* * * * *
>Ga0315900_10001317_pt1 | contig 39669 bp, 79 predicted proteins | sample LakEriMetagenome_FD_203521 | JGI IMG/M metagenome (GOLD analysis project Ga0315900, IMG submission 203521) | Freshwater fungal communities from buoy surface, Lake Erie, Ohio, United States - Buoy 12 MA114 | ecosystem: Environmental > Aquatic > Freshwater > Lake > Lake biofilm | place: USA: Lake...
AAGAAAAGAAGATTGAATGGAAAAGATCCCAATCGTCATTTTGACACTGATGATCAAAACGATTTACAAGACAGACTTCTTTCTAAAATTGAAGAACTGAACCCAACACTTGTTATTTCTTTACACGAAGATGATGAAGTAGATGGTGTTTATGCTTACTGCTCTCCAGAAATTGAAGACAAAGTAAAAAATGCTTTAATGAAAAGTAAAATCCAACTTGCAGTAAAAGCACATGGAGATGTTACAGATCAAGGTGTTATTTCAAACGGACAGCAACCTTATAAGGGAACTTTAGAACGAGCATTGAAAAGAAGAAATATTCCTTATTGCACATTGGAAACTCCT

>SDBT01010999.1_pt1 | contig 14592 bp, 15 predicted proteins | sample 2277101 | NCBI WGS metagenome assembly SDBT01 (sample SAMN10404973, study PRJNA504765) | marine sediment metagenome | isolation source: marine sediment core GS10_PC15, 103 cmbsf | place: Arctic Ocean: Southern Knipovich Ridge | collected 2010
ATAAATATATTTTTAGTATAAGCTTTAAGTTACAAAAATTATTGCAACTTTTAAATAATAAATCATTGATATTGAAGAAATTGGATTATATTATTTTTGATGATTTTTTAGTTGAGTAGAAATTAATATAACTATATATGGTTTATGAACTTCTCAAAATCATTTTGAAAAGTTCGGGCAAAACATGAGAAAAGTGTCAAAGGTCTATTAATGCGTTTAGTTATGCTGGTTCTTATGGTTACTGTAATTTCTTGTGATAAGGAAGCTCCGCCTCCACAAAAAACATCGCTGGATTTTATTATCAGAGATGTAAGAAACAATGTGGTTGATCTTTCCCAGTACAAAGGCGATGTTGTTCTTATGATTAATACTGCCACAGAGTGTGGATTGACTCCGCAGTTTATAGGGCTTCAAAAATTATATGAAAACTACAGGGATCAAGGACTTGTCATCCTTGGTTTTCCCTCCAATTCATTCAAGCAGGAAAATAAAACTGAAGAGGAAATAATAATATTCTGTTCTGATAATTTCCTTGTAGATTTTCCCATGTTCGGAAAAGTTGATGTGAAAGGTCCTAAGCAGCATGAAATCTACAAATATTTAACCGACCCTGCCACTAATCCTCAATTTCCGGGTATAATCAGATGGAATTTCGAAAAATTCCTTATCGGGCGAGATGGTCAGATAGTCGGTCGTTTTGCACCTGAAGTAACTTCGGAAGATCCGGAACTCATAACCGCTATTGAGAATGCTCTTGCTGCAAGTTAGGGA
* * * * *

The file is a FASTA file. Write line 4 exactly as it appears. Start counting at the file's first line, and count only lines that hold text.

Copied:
ATAAATATATTTTTAGTATAAGCTTTAAGTTACAAAAATTATTGCAACTTTTAAATAATAAATCATTGATATTGAAGAAATTGGATTATATTATTTTTGATGATTTTTTAGTTGAGTAGAAATTAATATAACTATATATGGTTTATGAACTTCTCAAAATCATTTTGAAAAGTTCGGGCAAAACATGAGAAAAGTGTCAAAGGTCTATTAATGCGTTTAGTTATGCTGGTTCTTATGGTTACTGTAATTTCTTGTGATAAGGAAGCTCCGCCTCCACAAAAAACATCGCTGGATTTTATTATCAGAGATGTAAGAAACAATGTGGTTGATCTTTCCCAGTACAAAGGCGATGTTGTTCTTATGATTAATACTGCCACAGAGTGTGGATTGACTCCGCAGTTTATAGGGCTTCAAAAATTATATGAAAACTACAGGGATCAAGGACTTGTCATCCTTGGTTTTCCCTCCAATTCATTCAAGCAGGAAAATAAAACTGAAGAGGAAATAATAATATTCTGTTCTGATAATTTCCTTGTAGATTTTCCCATGTTCGGAAAAGTTGATGTGAAAGGTCCTAAGCAGCATGAAATCTACAAATATTTAACCGACCCTGCCACTAATCCTCAATTTCCGGGTATAATCAGATGGAATTTCGAAAAATTCCTTATCGGGCGAGATGGTCAGATAGTCGGTCGTTTTGCACCTGAAGTAACTTCGGAAGATCCGGAACTCATAACCGCTATTGAGAATGCTCTTGCTGCAAGTTAGGGA